Golden Ass, The

Golden Ass, The:

see Apuleius, LuciusApuleius, Lucius
, c.124–c.170, Latin writer, satirist, rhetorician, b. Hippo (now Bône, Algeria). His narrative romance The Golden Ass or Metamorphoses is the only Latin work of fiction to survive in entirety.
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Golden Ass, The

Lucius, transformed into donkey, observes foibles of mankind. [Rom. Lit.: Benét, 44]
See: Ass

Golden Ass, The

tale of Lucius and his asininity, with a number of bawdy episodes. [Rom. Lit.: Apuleius Metamorphoses or The Golden Ass in Magill I, 309]
References in periodicals archive ?
In The Golden Ass, the surprise at the conclusion of the novel involves the recognition that Lucius as the narrator of the novel has presented the complex tales leading to the victory of Destiny over Fortune represented by his initiation into the Isiac rite.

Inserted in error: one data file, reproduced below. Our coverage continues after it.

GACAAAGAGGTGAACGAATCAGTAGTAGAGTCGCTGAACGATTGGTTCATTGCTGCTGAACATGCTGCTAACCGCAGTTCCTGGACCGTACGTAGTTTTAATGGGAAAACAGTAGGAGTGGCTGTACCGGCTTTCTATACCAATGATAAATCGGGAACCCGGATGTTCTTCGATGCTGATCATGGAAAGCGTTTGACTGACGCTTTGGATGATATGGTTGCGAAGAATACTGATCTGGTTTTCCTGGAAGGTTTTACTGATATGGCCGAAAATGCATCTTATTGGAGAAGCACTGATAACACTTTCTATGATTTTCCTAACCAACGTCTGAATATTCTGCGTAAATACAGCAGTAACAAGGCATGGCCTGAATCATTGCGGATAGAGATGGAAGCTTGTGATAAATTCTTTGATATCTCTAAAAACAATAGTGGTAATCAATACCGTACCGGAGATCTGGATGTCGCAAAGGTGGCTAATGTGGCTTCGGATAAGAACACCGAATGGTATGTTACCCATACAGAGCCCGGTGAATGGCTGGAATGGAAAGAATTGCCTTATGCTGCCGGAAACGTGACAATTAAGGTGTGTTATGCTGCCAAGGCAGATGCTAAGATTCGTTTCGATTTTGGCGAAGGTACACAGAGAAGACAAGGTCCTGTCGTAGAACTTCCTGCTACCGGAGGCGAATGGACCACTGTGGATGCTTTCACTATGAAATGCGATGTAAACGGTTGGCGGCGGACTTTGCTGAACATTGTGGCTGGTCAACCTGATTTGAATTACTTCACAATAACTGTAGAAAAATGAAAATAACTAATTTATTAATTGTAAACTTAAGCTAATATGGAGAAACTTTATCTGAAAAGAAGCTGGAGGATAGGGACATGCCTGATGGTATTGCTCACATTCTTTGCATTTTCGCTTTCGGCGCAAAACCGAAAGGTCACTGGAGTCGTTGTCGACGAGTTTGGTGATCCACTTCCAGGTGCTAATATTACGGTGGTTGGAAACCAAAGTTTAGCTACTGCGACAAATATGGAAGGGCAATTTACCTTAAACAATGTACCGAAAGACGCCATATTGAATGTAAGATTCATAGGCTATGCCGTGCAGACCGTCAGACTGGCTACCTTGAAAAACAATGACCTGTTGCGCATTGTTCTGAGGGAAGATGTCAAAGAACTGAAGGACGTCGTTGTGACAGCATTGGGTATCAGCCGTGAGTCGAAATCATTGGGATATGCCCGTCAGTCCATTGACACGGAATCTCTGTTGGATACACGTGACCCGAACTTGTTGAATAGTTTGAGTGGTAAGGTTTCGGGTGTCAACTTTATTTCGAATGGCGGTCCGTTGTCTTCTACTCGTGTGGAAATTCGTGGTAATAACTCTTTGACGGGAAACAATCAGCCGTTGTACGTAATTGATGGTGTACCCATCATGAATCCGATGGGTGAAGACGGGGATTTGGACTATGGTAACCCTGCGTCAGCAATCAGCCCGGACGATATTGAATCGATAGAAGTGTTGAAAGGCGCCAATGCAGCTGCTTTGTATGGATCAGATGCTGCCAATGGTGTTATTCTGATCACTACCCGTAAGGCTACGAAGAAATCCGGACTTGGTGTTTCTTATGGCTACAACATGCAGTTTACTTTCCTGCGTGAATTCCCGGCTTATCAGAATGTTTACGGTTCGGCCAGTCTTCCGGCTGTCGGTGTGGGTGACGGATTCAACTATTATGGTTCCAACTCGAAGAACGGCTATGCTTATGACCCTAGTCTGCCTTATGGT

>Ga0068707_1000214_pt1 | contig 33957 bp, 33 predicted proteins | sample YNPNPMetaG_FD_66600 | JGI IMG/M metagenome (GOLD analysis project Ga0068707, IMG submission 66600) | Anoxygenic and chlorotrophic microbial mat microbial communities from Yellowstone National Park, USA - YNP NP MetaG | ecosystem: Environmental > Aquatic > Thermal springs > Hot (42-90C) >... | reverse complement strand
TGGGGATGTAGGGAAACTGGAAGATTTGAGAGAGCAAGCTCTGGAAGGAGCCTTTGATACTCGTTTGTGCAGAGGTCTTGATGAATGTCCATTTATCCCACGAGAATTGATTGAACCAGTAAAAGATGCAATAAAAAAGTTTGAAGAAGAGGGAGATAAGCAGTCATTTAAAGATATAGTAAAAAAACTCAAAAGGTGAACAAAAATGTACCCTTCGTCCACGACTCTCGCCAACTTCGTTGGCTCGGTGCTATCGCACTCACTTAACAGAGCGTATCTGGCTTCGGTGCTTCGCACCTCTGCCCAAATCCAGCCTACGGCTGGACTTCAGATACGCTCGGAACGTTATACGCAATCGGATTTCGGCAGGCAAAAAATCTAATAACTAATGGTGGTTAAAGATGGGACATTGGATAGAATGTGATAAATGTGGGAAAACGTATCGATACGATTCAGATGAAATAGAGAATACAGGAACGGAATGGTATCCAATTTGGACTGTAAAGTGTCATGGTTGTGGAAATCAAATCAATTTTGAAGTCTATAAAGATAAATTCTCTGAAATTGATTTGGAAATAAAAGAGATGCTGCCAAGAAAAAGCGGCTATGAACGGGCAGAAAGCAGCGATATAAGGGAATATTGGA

Similarly, when it comes to the Golden Ass, the 'Ernst' part of the 'Scherz und Ernst' equation (combining entertainment and edification) is a slippery concept, because it does not lead many of the contributors to the conclusion that Apuleius has serious intentions in the resolution of his novel (the joyous conversion to Isis once the hero Lucius has sloughed his asinine exterior and become his human self again.
Second-century Roman writer Apuleius is best known for his Metamorphoses or The Golden Ass, the only Roman novel that has survived to the present, but in his time he was known as, and claimed to be, a serious Platonic philosopher and rhetorician.
He argues that primary sites like monumental narrative paintings were more usually illustrations of Apuleius's Golden Ass, the source for the first major mythological cycle at the Villa Farnesina in Rome, or of ekphrastic descriptions by Philostratus and Lucian of Greek paintings.